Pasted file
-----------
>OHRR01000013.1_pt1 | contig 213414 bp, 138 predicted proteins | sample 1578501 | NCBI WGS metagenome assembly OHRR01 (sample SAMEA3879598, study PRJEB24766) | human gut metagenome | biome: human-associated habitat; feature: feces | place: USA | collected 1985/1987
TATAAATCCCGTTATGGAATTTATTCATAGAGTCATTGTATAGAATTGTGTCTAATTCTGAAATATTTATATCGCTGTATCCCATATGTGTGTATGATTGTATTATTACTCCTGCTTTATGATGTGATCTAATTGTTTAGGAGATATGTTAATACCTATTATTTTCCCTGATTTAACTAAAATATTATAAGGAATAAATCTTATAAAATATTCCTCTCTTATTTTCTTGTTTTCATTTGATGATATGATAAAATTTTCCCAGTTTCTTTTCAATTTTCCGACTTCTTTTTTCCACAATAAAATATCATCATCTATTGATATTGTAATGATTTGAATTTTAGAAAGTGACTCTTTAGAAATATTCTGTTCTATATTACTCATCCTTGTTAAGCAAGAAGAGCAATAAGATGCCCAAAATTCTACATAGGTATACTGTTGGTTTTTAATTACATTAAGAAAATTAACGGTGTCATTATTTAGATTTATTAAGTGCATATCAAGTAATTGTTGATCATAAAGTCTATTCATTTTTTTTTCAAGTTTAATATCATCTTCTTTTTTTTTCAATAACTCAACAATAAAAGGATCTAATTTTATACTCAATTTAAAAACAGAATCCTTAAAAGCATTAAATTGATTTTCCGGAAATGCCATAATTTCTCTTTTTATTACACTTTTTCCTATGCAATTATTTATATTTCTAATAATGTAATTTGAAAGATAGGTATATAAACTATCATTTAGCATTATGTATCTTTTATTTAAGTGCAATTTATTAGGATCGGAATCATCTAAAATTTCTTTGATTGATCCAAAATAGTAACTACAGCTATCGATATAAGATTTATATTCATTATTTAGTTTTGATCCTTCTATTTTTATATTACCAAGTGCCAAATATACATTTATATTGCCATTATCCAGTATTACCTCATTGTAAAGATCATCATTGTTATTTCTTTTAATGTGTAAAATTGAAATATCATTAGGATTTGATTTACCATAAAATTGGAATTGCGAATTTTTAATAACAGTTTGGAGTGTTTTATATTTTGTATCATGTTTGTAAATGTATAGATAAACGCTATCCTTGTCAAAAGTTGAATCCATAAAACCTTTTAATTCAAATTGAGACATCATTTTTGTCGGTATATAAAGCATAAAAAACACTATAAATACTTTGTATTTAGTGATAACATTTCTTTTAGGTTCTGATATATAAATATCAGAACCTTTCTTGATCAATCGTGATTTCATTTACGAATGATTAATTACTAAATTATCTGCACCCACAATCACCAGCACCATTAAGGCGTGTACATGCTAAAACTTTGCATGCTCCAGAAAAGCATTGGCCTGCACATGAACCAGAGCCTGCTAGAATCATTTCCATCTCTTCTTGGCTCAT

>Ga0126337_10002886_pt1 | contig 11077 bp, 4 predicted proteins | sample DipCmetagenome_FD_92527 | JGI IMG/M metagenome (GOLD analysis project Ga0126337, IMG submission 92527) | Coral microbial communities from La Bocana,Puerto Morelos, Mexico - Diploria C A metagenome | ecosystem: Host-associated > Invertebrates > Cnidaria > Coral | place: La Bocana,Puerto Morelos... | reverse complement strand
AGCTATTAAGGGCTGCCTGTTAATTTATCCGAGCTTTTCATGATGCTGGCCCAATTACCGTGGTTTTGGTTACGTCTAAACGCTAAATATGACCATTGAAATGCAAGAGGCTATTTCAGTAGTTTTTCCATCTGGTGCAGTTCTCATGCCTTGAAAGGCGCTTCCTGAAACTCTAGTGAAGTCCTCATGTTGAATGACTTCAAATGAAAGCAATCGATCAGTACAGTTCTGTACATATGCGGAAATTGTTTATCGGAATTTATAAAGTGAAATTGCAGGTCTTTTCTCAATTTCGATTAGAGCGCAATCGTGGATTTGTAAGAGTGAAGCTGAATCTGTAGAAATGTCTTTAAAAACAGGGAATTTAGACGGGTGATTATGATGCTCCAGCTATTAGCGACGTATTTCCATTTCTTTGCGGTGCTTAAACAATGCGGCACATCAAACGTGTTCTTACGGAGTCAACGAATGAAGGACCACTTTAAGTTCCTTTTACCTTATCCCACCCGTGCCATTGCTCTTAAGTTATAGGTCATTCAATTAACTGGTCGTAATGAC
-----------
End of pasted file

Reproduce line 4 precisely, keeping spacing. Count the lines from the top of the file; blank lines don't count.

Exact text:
AGCTATTAAGGGCTGCCTGTTAATTTATCCGAGCTTTTCATGATGCTGGCCCAATTACCGTGGTTTTGGTTACGTCTAAACGCTAAATATGACCATTGAAATGCAAGAGGCTATTTCAGTAGTTTTTCCATCTGGTGCAGTTCTCATGCCTTGAAAGGCGCTTCCTGAAACTCTAGTGAAGTCCTCATGTTGAATGACTTCAAATGAAAGCAATCGATCAGTACAGTTCTGTACATATGCGGAAATTGTTTATCGGAATTTATAAAGTGAAATTGCAGGTCTTTTCTCAATTTCGATTAGAGCGCAATCGTGGATTTGTAAGAGTGAAGCTGAATCTGTAGAAATGTCTTTAAAAACAGGGAATTTAGACGGGTGATTATGATGCTCCAGCTATTAGCGACGTATTTCCATTTCTTTGCGGTGCTTAAACAATGCGGCACATCAAACGTGTTCTTACGGAGTCAACGAATGAAGGACCACTTTAAGTTCCTTTTACCTTATCCCACCCGTGCCATTGCTCTTAAGTTATAGGTCATTCAATTAACTGGTCGTAATGAC